Freedom Front Plus
Freedom Front Plus

A law is only any good if it is correctly implemented and enforced (Debate in Parliament: National Road Traffic Amendment Bill)

The people of South Africa, like elsewhere in the world, depend heavily on a good transport system, and good laws to govern that system.

The best law, however, means nothing if it is not correctly implemented and enforced.

Laws are not static by nature, but must be amended as circumstances dictate, especially in contexts of rapid development and progress.

There is, consequently, an attempt to amend the National Road Traffic Act to, among other things, improve traffic in general, improve the regulation of driving schools, and to put a stop to corruption and bribery.

Among other things, proposals were submitted for implementing a zero-percent blood-alcohol limit for drivers to make roads safer.

The negative impact of this is that it will further weaken South Africa's economy seeing as restaurants and other hangouts will simply be avoided.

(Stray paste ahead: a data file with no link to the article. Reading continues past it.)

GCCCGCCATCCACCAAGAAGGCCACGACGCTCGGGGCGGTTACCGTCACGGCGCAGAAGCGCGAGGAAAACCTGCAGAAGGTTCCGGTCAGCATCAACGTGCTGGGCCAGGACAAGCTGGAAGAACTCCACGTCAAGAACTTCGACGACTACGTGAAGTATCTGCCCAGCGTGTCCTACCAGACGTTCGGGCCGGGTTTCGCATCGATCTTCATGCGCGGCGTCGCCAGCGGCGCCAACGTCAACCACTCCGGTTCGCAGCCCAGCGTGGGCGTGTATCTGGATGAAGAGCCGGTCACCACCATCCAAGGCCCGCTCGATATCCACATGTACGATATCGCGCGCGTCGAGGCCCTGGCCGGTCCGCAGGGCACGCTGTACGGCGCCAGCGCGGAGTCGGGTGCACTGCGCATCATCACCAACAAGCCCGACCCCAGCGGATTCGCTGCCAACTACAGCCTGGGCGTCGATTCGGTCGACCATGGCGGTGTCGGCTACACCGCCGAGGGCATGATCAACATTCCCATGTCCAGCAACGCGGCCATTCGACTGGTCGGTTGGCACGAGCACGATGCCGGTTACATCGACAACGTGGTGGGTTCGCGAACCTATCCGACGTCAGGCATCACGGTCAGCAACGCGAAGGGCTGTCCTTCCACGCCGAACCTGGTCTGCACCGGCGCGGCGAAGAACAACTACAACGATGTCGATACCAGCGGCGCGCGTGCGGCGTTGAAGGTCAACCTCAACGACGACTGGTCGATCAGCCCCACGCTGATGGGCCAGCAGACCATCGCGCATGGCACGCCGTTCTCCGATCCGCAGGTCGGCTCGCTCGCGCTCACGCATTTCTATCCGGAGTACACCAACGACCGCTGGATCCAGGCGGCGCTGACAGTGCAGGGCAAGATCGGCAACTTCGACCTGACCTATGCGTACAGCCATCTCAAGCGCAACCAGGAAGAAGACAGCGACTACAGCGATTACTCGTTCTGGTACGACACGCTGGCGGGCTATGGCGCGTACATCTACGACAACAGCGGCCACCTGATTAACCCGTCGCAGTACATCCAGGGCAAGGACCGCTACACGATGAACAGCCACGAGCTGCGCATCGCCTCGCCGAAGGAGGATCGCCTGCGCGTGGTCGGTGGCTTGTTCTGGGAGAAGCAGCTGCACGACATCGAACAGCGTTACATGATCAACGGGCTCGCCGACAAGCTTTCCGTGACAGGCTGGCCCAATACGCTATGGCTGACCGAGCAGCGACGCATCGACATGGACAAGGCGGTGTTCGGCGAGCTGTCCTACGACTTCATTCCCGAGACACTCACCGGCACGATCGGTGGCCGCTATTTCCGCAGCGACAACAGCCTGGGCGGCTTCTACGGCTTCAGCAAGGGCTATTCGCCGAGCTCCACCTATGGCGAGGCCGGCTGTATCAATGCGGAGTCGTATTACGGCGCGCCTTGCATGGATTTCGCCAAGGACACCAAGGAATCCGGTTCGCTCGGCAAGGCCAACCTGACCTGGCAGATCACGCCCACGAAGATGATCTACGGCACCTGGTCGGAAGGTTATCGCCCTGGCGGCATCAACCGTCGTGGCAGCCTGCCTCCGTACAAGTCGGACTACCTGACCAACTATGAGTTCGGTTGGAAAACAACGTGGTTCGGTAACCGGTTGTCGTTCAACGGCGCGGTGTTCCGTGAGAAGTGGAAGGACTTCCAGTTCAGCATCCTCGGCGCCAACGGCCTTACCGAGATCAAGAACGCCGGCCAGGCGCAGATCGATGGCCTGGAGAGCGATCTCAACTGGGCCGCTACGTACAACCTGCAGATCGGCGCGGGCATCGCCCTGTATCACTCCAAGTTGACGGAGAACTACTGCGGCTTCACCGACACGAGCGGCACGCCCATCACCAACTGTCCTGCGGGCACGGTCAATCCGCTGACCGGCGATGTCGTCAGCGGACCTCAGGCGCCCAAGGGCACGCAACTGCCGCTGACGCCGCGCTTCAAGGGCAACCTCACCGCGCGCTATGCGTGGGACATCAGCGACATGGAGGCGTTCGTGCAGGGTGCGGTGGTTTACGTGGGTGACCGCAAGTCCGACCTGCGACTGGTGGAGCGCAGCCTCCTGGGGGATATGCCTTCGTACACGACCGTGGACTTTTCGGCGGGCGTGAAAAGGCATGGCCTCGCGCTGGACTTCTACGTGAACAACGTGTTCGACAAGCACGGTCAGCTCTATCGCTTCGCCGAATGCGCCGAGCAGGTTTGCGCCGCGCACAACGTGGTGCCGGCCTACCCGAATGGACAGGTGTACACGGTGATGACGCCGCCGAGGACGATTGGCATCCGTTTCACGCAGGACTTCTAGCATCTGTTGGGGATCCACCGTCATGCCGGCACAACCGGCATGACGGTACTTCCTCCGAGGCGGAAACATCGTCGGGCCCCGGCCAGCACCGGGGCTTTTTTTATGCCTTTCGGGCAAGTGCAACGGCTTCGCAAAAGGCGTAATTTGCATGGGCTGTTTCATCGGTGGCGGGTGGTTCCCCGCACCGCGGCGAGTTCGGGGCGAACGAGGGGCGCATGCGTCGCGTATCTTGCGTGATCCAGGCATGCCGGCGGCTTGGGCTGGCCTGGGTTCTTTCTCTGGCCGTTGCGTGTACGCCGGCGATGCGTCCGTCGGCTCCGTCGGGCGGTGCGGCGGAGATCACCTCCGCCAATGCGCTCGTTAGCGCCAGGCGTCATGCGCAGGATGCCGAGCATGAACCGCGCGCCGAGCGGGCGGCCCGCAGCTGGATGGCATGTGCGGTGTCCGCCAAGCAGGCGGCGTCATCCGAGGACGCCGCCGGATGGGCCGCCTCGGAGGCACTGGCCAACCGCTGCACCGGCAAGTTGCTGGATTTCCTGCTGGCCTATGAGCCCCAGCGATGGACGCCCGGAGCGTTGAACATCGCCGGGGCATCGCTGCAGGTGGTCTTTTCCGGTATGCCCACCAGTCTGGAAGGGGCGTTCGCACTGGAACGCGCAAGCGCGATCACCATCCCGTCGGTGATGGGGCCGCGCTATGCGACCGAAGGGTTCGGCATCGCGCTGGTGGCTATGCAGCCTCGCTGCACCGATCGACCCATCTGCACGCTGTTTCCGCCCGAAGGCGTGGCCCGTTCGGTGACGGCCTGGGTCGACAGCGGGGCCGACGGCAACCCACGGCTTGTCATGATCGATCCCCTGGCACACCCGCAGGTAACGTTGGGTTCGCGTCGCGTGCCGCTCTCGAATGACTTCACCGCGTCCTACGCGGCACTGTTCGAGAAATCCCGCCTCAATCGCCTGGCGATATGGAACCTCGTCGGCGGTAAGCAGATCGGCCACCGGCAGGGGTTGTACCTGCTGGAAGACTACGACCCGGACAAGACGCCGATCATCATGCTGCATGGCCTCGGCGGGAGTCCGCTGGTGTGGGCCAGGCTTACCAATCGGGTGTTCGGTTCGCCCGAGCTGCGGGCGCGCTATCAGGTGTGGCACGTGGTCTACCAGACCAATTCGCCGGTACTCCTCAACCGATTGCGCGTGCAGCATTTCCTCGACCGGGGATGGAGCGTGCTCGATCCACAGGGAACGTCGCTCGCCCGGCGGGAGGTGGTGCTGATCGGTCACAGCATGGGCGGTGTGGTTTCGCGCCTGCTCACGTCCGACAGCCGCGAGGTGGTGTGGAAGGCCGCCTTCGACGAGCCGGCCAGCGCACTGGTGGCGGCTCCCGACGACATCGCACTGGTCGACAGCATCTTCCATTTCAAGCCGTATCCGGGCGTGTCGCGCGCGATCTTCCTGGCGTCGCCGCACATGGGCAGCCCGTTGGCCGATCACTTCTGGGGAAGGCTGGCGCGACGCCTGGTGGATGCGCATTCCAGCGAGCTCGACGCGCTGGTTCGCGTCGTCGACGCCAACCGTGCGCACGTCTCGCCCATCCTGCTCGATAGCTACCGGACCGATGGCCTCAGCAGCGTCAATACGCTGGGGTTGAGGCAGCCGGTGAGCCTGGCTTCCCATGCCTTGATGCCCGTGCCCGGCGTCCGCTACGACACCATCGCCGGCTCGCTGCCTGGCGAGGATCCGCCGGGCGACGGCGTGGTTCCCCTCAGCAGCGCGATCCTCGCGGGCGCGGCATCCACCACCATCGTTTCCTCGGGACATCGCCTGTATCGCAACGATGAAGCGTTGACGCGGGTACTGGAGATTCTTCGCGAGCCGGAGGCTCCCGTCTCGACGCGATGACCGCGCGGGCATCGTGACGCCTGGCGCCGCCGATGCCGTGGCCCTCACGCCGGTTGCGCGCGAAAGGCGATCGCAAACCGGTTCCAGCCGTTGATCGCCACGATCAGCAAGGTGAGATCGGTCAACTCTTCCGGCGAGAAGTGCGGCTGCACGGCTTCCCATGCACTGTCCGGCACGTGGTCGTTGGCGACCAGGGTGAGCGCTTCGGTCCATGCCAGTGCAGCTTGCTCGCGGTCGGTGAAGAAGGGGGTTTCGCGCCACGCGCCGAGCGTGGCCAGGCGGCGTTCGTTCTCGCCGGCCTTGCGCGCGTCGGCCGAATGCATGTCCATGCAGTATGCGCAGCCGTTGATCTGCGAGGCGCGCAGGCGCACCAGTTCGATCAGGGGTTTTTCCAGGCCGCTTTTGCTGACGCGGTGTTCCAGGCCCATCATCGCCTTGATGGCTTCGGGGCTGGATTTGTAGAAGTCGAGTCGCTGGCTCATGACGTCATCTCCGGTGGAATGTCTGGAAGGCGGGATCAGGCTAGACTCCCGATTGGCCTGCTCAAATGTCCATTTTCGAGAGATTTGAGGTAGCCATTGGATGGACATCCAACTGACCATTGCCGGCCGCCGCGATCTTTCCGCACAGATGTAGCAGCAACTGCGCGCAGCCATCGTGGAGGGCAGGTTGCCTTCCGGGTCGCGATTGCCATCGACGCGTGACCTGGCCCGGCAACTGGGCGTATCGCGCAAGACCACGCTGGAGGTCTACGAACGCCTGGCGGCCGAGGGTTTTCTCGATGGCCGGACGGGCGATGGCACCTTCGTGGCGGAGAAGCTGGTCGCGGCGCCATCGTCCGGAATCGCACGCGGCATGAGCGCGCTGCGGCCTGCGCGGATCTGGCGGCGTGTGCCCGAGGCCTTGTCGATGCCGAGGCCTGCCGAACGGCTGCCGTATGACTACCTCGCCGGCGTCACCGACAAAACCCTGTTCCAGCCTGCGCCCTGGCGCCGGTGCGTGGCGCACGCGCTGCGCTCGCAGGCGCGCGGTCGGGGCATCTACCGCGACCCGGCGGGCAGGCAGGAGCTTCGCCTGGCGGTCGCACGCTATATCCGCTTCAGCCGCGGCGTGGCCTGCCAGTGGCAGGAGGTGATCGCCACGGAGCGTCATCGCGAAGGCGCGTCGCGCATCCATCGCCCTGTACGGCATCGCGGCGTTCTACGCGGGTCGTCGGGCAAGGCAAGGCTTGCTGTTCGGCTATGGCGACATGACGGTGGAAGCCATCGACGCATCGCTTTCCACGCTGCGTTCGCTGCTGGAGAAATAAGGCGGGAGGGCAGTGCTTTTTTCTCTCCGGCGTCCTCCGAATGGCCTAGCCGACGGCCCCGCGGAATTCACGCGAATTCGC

Enforcing a zero blood-alcohol limit is not the solution. Instead, people must be educated to consume alcohol responsibly.

Another proposal was to erect more weigh bridges to prevent overloaded heavy vehicles from further damaging South Africa's already crumbling road network.

The proposal for more weigh bridges sounds good, but two years ago, a weigh bridge was constructed near Potchefstroom, and it is not being used. A white elephant.

Likewise, solutions must be found for the problems faced by Driving Licence Testing Centres (DLTC). At present, it is the duty of the provincial governments and local authorities, responsible for transport, to register these centres before they may operate.

Obtaining a driver's licence or renewing an existing licence in South Africa is worse than having a tooth pulled – more proof that laws that are not correctly implemented basically mean nothing.

Taxpayers want to see positive results, but that will not happen under ANC rule.



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